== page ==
"He snores like a wounded buffalo, so I hear. His eyebrows grow together and Sergeant Miller reckons he steals chocolate and cigarettes from Stores to sell on the black market," he added recklessly. Which wasn't current scuttlebutt but it could be.

Paul had relaxed next to him, Halloran could feel it, his body warm and loose next to his own. Suddenly, this felt right. Paul had asked him to look Maggie up when he thought he was going to die in France, in a way he'd commended her to Halloran's care. And not that he had any right to, but Halloran had released Maggie of any obligation to him and in turn she'd gone back to Paul. They'd each offered the other something, and they'd each paid, in their own way. That made them brothers of a sort. If only in adversity.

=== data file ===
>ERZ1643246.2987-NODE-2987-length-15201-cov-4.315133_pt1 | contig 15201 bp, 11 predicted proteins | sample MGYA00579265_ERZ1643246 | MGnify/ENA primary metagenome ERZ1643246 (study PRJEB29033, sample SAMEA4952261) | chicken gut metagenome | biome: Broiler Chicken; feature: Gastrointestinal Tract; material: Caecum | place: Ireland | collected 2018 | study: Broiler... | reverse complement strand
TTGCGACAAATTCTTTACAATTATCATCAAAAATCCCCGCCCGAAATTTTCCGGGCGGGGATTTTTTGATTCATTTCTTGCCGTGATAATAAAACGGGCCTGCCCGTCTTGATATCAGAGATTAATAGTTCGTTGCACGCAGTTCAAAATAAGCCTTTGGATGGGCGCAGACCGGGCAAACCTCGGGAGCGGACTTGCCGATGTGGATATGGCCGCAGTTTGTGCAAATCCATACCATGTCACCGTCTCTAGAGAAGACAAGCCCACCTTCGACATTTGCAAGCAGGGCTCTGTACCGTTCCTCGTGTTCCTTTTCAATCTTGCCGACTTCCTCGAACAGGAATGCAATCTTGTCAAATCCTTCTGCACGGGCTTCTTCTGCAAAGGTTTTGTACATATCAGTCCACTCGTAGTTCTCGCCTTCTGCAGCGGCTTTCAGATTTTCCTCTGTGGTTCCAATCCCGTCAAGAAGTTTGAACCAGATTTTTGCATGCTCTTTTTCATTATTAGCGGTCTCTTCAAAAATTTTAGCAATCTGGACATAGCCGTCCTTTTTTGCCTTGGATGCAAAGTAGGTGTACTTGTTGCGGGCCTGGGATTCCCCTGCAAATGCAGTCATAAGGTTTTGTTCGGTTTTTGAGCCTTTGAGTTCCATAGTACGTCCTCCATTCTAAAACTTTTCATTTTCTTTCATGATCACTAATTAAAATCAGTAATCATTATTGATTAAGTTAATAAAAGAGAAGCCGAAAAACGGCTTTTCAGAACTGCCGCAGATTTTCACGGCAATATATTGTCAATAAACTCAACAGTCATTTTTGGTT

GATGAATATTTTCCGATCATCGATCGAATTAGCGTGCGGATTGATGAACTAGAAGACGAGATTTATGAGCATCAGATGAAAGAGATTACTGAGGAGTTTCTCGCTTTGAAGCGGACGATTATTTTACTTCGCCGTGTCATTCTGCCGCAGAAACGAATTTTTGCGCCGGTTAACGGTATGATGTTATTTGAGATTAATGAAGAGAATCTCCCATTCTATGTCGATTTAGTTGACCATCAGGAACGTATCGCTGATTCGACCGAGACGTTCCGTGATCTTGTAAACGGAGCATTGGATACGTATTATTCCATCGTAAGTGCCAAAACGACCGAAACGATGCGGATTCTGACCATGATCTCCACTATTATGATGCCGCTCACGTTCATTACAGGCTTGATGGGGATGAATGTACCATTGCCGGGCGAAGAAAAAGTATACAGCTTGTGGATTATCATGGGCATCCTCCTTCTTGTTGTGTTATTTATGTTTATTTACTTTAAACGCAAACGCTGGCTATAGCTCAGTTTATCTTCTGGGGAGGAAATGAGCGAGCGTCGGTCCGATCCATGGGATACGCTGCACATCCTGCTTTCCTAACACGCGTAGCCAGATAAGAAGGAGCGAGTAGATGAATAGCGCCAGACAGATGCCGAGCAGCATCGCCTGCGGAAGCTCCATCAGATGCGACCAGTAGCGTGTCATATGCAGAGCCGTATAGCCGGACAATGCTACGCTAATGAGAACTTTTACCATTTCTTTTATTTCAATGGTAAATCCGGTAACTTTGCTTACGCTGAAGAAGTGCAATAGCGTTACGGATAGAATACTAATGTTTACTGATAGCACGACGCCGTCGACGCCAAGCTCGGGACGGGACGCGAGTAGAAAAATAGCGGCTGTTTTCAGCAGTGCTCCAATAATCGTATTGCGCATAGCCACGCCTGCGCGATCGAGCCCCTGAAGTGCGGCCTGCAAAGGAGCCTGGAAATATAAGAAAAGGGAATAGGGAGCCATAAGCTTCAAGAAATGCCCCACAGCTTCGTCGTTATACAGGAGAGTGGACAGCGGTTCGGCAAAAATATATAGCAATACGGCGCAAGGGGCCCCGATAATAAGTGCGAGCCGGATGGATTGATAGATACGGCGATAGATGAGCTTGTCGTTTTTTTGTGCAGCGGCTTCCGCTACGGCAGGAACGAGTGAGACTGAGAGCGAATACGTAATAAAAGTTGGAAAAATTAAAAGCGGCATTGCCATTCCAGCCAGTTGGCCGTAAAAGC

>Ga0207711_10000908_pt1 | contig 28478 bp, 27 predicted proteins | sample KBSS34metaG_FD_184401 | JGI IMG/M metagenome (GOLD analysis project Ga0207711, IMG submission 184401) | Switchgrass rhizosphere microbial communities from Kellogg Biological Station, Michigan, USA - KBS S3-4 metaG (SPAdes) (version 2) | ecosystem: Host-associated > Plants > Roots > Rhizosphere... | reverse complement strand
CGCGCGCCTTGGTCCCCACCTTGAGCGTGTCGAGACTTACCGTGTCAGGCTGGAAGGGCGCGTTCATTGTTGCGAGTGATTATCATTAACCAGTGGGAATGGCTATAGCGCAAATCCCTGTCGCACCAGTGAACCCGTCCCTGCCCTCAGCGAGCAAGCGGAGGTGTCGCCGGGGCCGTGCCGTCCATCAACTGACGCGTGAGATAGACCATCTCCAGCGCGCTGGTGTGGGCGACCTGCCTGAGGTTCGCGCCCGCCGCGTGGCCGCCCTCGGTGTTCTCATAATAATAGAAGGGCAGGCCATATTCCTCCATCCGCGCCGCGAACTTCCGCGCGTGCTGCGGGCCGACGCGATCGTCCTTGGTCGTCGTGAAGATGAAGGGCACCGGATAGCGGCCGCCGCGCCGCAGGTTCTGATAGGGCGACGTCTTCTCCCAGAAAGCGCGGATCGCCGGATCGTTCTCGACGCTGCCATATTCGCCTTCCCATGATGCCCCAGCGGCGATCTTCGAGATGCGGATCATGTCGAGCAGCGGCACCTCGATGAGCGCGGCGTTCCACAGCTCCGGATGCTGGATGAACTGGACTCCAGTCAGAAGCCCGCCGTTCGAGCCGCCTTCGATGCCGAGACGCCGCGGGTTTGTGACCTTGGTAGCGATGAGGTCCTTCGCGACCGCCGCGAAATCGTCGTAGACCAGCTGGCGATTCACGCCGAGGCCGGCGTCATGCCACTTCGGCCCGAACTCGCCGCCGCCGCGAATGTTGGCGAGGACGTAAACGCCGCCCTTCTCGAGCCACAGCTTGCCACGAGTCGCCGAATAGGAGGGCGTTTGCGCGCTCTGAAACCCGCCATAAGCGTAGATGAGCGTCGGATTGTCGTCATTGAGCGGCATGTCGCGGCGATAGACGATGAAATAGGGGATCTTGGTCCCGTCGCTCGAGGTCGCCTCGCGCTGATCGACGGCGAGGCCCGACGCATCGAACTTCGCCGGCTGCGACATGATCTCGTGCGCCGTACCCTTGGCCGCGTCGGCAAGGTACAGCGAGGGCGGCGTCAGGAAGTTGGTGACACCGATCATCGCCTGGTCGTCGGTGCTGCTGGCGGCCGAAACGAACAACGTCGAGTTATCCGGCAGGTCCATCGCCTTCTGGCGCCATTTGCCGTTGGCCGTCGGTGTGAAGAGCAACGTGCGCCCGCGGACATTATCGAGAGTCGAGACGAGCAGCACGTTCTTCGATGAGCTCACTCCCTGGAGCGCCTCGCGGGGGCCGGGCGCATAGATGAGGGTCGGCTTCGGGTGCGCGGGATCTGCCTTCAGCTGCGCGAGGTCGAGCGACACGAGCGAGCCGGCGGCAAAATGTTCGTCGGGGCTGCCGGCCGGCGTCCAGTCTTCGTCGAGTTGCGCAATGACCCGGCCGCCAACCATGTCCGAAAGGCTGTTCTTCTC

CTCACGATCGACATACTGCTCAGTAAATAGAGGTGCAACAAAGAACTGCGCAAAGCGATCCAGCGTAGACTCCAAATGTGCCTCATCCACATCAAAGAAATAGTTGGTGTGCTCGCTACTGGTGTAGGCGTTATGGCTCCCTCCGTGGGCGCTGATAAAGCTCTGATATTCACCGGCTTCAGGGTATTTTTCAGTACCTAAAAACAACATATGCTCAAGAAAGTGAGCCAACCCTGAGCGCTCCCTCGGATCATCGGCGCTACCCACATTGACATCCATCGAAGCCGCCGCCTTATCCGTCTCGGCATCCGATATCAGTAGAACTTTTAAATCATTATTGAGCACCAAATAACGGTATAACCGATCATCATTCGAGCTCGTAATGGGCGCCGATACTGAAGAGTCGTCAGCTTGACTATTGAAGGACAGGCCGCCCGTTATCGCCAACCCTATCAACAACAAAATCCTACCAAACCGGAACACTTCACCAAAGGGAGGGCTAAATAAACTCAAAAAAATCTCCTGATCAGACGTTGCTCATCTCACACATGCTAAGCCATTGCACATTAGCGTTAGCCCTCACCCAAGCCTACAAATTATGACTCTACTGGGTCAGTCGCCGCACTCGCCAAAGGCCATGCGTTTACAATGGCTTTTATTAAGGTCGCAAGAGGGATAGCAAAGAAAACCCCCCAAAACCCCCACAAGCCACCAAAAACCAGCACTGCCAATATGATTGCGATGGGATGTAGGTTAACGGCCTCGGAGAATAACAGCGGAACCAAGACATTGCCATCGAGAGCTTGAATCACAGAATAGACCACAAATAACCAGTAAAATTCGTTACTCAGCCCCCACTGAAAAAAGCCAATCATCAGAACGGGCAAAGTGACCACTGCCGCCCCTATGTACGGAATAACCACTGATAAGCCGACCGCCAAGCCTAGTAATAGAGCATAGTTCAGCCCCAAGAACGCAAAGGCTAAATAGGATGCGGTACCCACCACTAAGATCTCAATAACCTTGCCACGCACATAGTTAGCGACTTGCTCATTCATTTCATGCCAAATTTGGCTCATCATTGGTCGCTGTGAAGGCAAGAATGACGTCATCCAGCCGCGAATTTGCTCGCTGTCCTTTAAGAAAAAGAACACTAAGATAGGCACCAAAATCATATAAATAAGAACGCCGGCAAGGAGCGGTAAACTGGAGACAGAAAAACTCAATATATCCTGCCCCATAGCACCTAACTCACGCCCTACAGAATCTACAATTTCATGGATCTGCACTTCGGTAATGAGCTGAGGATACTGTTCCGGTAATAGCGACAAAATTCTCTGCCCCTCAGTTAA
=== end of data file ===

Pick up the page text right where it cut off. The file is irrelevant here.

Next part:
Halloran stretched his legs out again, pressing closer to Paul. The stark horror of the news was fading a little under the need to keep Paul amused and distracted. And he'd had a long time to get used to the idea that he'd never see Maggie again. Surely, it was better this way, to know she wasn't worthy of his affections, before he wasted half his life thinking about her?

He could feel Paul shaking a little - with suppressed amusement, Halloran hoped. "You're a bad influence," said Paul, his voice breathy with laughter, "I didn't ask you for a drink only to have you ply me with scurrilous tales. But - I feel better. I think. Thank you."

He nudged his shoulder into Halloran's companionably and then left them resting together. It was bony but Halloran wouldn't have moved it for the world. Instead, he nudged back, feeling bizarrely more hopeful about the future than he had for a quite some time.

This was so much better than drinking tea.